In accordance with the modified work programmes, the Subsidiary Companies were required to commit, prior to 1 November 2018, to drilling one exploration well (“Well Commitment”) in each licence during the remaining term of the respective licence.
During the past 12 months the Subsidiary Companies have been utilising State owned well and seismic data, together with existing seismic data, to further de-risk the licences, and to host data-rooms and engage in discussions with interested deep water industry players. The agreed work program elements have been completed and the conclusions reviewed with the Petroleum Directorate of Sierra Leone. The work to date has confirmed the Company's positive views on the prospectivity of the licence area. However, due to the ultra-deep water (3,000 – 3,900 metres) setting of these licences it is the considered view of the Company that additional detailed geological and geophysical (“G&G”) work is necessary prior to the Subsidiary Companies committing to the drilling of an exploration well.
Following a recent meeting with the Petroleum Directorate in Sierra Leone, the Company has lodged a proposal to the Sierra Leone government for an extension to the Well Commitment and Second Extensions Periods in order to allow additional time for the Subsidiary Companies to complete additional G&G work and commit to the drilling of exploration wells. The Company is awaiting a response from the Sierra Leone government to the proposal and will provide a further update once received.
Commenting on the update, African Petroleum's CEO Jens Pace said:
“Whilst there are no material updates provided today, we feel that it is appropriate to update our shareholders nonetheless. As we emphasised at the start of our arbitration proceedings, the process is likely to be long and frustrating, with limited information available throughout on account of either lack of material progress or legal sensitivities associated with the process.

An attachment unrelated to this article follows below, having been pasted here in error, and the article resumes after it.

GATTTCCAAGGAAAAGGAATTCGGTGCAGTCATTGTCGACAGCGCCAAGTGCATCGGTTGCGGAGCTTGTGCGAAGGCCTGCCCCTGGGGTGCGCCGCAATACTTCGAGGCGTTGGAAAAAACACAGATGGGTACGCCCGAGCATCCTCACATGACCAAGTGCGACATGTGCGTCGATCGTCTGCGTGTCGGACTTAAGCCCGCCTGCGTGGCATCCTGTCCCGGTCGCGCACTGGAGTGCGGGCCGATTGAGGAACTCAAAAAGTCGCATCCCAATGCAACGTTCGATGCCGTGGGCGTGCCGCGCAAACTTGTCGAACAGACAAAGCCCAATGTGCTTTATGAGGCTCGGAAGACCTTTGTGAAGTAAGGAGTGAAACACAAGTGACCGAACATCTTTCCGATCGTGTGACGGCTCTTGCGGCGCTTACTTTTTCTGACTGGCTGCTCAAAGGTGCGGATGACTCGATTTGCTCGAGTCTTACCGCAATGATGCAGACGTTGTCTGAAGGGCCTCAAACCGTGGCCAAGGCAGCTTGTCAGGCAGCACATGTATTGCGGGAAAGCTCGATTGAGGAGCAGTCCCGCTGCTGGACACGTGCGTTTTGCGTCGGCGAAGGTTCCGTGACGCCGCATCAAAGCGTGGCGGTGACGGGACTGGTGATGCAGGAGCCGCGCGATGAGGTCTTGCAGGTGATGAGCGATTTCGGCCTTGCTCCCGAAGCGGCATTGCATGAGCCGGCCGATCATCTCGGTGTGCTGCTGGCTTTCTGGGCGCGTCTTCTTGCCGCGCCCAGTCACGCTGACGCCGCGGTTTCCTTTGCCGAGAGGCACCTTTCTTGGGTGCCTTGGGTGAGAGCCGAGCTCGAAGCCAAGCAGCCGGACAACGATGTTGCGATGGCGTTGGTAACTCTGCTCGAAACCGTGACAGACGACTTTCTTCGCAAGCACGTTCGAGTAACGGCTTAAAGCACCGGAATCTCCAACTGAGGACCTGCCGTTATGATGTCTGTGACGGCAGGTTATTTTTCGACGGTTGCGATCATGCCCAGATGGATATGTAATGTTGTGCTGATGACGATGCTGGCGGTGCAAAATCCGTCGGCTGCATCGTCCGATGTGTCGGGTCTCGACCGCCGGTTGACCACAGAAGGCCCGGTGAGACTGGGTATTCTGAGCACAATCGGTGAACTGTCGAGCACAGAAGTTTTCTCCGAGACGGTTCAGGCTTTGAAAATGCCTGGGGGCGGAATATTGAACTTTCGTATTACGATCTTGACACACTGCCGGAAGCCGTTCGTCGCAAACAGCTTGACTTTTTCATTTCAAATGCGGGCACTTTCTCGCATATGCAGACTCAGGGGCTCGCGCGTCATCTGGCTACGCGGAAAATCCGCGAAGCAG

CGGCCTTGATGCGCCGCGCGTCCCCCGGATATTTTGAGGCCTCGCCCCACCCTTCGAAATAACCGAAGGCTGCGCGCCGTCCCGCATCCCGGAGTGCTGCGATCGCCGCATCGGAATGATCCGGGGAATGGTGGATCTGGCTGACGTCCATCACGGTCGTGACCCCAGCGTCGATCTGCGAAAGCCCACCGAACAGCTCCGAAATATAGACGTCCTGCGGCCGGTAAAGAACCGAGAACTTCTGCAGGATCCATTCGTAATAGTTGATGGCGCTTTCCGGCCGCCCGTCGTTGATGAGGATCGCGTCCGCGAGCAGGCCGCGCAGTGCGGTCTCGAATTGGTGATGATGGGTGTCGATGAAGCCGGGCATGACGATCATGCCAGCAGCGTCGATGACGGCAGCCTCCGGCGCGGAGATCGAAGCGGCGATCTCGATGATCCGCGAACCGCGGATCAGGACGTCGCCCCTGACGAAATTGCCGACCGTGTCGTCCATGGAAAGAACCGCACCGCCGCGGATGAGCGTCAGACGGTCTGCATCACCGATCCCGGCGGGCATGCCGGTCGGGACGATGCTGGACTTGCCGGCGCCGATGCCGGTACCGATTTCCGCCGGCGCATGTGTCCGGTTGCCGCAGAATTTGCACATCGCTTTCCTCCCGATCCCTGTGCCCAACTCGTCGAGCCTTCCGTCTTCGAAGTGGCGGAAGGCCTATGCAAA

Two key messages to emphasise at this point are that we remain fully committed to pursuing these proceedings based on our legal positions, and that we know they are in the best interest of the shareholders as we seek to protect value on their behalf. To illustrate the length of the arbitration process, management is hopeful that an award in The Gambia arbitration will be issued in H2'2020, unless a mutually beneficial resolution is agreed before this time.
In Sierra Leone, our objective is to continue to progress the licences through technical evaluation and maintain progressive discussions with potential partners interested in sharing the risk and reward of these exciting deep-water blocks. The key takeaway from our technical focus to date is that more work is required before we are in a position to commit to drilling exploration wells. We have recently articulated this message to the relevant authorities and are hopeful that they will recognise this by extending the well commitment periods. This will enable us time to improve the definition of the key prospects to increase the perceived chance of success and expedite the eventual drilling of these wells for the benefit of Sierra Leone's emerging industry.”